Are All Credit Scores the Same?

A credit score helps determine whether a business will get a loan, at what interest rate, insurance premiums, if suppliers will extend credit, and many other applications. It comes as a surprise to many that not all credit scores reported by different agencies are the same. Even though there are common components of all credit scores, there may be subtle differences that can make a big difference.

Is there a “best credit score” when there are differences between what is reported by credit bureaus? In most cases, the higher the score, the better. But there can be instances where, depending on why the credit scores are different, that this may not be the case. Let’s explore two specific reasons why a business credit score as reported by one agency might vary compared with one as reported by another.


Scoring Model Differences
A credit score can differ if the inputs into the calculation are not the same across the board. Each credit agency may use a different scoring model, resulting in close, but unequal, credit scores for the same business. While the differences most likely do not result in dramatically dissimilar scores, it is fairly common for each agency to report a slightly different credit score because of unique scoring scores the same

Obviously, the highest one would commonly be considered the best credit score. This might not always be the case.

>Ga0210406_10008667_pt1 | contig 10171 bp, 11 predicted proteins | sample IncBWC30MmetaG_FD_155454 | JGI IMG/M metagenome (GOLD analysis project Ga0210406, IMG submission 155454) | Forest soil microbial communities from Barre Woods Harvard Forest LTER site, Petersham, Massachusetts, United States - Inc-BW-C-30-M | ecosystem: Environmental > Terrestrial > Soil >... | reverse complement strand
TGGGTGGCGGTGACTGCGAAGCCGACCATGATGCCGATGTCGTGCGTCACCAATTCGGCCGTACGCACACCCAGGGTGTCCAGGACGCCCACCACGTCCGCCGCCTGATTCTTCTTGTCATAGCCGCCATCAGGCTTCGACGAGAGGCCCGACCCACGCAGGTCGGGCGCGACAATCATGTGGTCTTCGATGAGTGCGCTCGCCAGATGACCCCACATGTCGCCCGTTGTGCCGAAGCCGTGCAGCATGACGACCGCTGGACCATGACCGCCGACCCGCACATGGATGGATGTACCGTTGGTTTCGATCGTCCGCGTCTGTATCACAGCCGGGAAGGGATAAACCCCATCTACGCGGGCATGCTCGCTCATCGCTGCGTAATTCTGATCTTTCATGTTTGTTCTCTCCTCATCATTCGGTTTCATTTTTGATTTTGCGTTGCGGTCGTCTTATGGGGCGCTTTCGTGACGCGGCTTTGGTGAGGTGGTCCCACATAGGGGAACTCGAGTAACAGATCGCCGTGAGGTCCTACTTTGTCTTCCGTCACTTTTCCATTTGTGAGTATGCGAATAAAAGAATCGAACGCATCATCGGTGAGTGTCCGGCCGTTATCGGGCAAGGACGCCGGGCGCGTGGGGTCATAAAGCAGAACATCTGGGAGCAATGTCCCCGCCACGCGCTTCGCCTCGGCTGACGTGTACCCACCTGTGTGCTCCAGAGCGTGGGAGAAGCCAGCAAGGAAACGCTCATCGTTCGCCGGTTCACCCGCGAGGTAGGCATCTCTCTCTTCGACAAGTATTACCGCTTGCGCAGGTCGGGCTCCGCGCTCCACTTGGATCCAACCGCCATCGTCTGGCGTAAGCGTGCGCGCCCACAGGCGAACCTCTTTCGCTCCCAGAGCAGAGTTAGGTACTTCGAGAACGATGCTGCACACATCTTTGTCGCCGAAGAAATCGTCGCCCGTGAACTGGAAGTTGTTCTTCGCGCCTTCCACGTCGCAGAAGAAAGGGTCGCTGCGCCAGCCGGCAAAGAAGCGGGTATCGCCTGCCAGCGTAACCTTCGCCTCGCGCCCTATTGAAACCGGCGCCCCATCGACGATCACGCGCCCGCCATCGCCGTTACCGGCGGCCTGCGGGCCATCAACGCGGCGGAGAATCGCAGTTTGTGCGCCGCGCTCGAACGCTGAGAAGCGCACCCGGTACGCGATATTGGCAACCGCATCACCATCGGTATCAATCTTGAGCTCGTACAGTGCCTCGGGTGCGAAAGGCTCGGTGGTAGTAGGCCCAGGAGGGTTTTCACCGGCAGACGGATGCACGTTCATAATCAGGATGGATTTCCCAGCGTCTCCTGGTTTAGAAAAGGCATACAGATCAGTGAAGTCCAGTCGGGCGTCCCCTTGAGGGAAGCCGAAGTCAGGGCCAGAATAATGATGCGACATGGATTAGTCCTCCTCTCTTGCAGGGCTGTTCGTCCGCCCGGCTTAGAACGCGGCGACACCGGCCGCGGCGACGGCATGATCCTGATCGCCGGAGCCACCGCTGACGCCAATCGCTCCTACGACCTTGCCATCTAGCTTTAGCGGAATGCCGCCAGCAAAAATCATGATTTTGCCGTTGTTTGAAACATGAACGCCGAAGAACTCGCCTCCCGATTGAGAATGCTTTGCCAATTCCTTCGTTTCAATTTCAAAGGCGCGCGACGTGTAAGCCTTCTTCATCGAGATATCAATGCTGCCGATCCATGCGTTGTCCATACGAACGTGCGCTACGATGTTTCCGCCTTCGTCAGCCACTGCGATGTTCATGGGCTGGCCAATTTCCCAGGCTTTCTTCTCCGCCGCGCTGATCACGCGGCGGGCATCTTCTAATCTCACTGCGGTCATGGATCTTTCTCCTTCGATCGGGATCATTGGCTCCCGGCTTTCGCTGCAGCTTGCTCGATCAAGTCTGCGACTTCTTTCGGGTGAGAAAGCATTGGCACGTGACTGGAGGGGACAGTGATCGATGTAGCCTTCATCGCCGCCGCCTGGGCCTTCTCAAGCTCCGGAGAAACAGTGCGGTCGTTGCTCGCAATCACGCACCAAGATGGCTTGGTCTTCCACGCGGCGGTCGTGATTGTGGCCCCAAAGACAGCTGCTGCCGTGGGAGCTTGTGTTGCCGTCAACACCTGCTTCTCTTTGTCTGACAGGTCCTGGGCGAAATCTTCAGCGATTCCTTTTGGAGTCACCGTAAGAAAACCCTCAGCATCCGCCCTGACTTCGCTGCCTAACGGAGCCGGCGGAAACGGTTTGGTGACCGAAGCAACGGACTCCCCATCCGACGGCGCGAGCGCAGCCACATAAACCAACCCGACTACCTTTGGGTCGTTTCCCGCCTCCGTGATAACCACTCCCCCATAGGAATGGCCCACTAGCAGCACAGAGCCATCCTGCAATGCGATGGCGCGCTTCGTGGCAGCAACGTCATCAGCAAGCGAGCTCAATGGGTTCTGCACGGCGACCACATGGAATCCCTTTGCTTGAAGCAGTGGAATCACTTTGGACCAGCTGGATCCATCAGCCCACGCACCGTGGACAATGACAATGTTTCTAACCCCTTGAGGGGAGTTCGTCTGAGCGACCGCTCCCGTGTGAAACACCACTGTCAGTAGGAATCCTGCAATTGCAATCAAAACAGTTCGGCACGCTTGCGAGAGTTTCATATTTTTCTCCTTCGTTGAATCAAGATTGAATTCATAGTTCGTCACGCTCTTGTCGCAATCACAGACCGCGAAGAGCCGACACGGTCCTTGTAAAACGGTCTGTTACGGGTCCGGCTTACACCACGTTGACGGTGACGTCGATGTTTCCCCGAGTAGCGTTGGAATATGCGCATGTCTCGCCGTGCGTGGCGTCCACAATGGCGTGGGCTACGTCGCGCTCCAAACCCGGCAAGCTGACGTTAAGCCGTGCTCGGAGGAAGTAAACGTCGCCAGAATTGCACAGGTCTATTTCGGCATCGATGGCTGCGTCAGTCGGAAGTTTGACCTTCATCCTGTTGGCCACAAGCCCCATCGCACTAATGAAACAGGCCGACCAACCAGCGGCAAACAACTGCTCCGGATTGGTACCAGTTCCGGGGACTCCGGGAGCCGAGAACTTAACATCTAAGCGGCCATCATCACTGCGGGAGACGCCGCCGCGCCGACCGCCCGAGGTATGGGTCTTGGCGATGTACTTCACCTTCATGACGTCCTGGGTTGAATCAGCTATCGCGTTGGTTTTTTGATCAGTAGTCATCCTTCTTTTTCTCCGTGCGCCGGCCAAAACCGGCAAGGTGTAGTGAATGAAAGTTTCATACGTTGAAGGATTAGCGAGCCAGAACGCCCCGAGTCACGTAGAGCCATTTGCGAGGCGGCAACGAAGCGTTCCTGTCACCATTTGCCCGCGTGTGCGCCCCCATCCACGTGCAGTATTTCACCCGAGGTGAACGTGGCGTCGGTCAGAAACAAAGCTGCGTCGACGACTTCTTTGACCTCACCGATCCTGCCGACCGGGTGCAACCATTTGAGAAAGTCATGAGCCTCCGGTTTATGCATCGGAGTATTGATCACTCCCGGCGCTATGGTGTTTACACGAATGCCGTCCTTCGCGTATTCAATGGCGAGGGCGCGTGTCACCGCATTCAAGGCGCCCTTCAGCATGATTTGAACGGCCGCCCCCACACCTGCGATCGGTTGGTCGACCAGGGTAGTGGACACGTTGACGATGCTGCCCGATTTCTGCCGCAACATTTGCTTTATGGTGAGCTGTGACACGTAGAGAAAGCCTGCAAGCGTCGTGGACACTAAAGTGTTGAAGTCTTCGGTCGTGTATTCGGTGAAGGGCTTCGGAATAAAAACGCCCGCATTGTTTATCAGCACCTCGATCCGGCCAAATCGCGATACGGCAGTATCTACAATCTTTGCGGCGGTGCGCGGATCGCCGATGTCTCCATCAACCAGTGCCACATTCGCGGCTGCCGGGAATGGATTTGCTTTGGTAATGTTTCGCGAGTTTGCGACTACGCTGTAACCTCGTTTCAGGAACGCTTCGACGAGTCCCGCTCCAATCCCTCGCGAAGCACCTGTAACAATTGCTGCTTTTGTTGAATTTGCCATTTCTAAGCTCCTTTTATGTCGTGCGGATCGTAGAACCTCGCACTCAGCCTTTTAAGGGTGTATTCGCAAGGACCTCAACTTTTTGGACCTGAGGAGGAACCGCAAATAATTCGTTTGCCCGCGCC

As previously mentioned, most scoring models are similar. But some agencies use dynamic models, and this may result in different credit scores. For example, one credit agency might place greater weight on overall financial activity while another considers credit utilization more strongly. A business that focuses on overall financial strength, rather than percentage of credit utilization, would probably score higher with the former credit bureau. That does not necessarily make one credit score better than another.


Credit Data Discrepancies
Each agency might have different data. When a business establishes credit accounts, in order for trade data to show up on a credit profile it must be reported. Creditors and lenders might report trade data to one of the agencies, but not to all. Also, agencies collect data independently so that one agency might have information that another does not.

Again, the higher score would almost always be considered the best credit score. While this may be the case, the better score might be the one that has the most accurate, updated information. An agency that has more complete information is generally a better long-term credit partner.

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